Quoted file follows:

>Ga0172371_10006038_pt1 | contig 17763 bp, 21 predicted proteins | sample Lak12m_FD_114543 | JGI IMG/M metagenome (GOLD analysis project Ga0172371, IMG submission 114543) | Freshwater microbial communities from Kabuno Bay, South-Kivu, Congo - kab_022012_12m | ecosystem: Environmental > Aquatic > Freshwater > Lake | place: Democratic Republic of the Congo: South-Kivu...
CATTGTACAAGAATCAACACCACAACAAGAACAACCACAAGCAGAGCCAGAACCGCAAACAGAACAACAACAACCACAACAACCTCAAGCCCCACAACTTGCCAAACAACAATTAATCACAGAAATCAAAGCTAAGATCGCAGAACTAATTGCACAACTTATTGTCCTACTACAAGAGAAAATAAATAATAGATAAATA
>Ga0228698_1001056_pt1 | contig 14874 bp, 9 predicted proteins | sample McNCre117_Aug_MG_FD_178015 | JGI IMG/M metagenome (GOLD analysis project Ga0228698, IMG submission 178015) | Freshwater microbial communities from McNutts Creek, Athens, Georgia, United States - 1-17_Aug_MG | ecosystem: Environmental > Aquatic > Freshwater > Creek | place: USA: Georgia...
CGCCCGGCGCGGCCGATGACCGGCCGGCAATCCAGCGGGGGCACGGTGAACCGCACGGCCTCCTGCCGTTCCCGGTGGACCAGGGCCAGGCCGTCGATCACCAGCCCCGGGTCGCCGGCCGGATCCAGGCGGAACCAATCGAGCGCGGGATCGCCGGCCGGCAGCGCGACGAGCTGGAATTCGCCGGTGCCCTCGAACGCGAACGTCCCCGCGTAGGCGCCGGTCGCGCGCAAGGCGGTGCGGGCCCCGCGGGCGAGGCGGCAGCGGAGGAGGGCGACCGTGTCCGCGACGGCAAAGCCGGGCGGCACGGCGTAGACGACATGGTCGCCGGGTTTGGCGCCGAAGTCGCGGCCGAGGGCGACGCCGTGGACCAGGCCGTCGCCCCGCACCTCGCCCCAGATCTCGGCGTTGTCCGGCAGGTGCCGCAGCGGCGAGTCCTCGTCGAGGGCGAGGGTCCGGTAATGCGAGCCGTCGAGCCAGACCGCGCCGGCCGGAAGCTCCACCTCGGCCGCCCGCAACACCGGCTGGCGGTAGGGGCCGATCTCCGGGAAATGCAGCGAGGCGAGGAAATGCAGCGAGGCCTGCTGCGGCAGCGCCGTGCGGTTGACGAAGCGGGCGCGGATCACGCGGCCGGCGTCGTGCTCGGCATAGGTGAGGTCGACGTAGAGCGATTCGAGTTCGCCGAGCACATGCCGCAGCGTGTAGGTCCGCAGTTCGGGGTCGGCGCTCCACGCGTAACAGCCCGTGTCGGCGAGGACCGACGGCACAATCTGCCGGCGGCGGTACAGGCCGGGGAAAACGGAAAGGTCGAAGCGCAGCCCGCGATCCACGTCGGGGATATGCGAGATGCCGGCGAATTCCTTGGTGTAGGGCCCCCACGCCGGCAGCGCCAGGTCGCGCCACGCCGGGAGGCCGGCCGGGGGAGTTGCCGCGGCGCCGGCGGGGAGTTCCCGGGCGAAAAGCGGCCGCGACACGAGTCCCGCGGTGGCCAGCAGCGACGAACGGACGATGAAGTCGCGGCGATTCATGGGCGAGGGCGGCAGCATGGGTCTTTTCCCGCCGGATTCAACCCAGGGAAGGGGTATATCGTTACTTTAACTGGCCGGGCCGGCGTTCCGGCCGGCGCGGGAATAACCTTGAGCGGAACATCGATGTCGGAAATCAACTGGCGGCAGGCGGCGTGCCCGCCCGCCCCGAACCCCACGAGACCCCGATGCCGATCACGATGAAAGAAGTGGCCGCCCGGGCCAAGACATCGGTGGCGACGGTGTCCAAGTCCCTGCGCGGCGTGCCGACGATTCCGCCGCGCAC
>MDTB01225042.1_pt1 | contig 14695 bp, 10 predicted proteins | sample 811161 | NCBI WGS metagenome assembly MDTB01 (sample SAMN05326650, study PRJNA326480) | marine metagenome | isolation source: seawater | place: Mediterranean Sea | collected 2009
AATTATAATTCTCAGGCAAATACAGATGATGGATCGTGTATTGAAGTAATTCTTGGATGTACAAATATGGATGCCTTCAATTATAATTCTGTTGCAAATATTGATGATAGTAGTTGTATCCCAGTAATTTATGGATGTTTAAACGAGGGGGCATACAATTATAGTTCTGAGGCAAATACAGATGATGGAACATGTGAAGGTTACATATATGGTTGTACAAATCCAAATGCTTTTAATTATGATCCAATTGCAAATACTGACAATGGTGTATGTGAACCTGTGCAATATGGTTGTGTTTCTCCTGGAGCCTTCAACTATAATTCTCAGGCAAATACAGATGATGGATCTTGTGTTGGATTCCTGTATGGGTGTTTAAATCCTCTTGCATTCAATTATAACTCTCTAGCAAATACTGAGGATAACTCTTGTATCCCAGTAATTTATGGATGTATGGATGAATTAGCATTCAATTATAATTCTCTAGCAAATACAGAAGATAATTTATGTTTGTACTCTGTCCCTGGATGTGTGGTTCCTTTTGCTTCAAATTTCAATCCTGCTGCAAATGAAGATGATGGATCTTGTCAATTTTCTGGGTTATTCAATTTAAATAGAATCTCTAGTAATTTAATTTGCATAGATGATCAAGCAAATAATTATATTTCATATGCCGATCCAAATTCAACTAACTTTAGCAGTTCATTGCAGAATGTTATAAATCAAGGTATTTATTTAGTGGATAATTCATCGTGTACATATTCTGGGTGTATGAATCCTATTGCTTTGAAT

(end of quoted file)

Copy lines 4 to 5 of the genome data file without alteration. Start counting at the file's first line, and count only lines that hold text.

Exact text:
CGCCCGGCGCGGCCGATGACCGGCCGGCAATCCAGCGGGGGCACGGTGAACCGCACGGCCTCCTGCCGTTCCCGGTGGACCAGGGCCAGGCCGTCGATCACCAGCCCCGGGTCGCCGGCCGGATCCAGGCGGAACCAATCGAGCGCGGGATCGCCGGCCGGCAGCGCGACGAGCTGGAATTCGCCGGTGCCCTCGAACGCGAACGTCCCCGCGTAGGCGCCGGTCGCGCGCAAGGCGGTGCGGGCCCCGCGGGCGAGGCGGCAGCGGAGGAGGGCGACCGTGTCCGCGACGGCAAAGCCGGGCGGCACGGCGTAGACGACATGGTCGCCGGGTTTGGCGCCGAAGTCGCGGCCGAGGGCGACGCCGTGGACCAGGCCGTCGCCCCGCACCTCGCCCCAGATCTCGGCGTTGTCCGGCAGGTGCCGCAGCGGCGAGTCCTCGTCGAGGGCGAGGGTCCGGTAATGCGAGCCGTCGAGCCAGACCGCGCCGGCCGGAAGCTCCACCTCGGCCGCCCGCAACACCGGCTGGCGGTAGGGGCCGATCTCCGGGAAATGCAGCGAGGCGAGGAAATGCAGCGAGGCCTGCTGCGGCAGCGCCGTGCGGTTGACGAAGCGGGCGCGGATCACGCGGCCGGCGTCGTGCTCGGCATAGGTGAGGTCGACGTAGAGCGATTCGAGTTCGCCGAGCACATGCCGCAGCGTGTAGGTCCGCAGTTCGGGGTCGGCGCTCCACGCGTAACAGCCCGTGTCGGCGAGGACCGACGGCACAATCTGCCGGCGGCGGTACAGGCCGGGGAAAACGGAAAGGTCGAAGCGCAGCCCGCGATCCACGTCGGGGATATGCGAGATGCCGGCGAATTCCTTGGTGTAGGGCCCCCACGCCGGCAGCGCCAGGTCGCGCCACGCCGGGAGGCCGGCCGGGGGAGTTGCCGCGGCGCCGGCGGGGAGTTCCCGGGCGAAAAGCGGCCGCGACACGAGTCCCGCGGTGGCCAGCAGCGACGAACGGACGATGAAGTCGCGGCGATTCATGGGCGAGGGCGGCAGCATGGGTCTTTTCCCGCCGGATTCAACCCAGGGAAGGGGTATATCGTTACTTTAACTGGCCGGGCCGGCGTTCCGGCCGGCGCGGGAATAACCTTGAGCGGAACATCGATGTCGGAAATCAACTGGCGGCAGGCGGCGTGCCCGCCCGCCCCGAACCCCACGAGACCCCGATGCCGATCACGATGAAAGAAGTGGCCGCCCGGGCCAAGACATCGGTGGCGACGGTGTCCAAGTCCCTGCGCGGCGTGCCGACGATTCCGCCGCGCAC
>MDTB01225042.1_pt1 | contig 14695 bp, 10 predicted proteins | sample 811161 | NCBI WGS metagenome assembly MDTB01 (sample SAMN05326650, study PRJNA326480) | marine metagenome | isolation source: seawater | place: Mediterranean Sea | collected 2009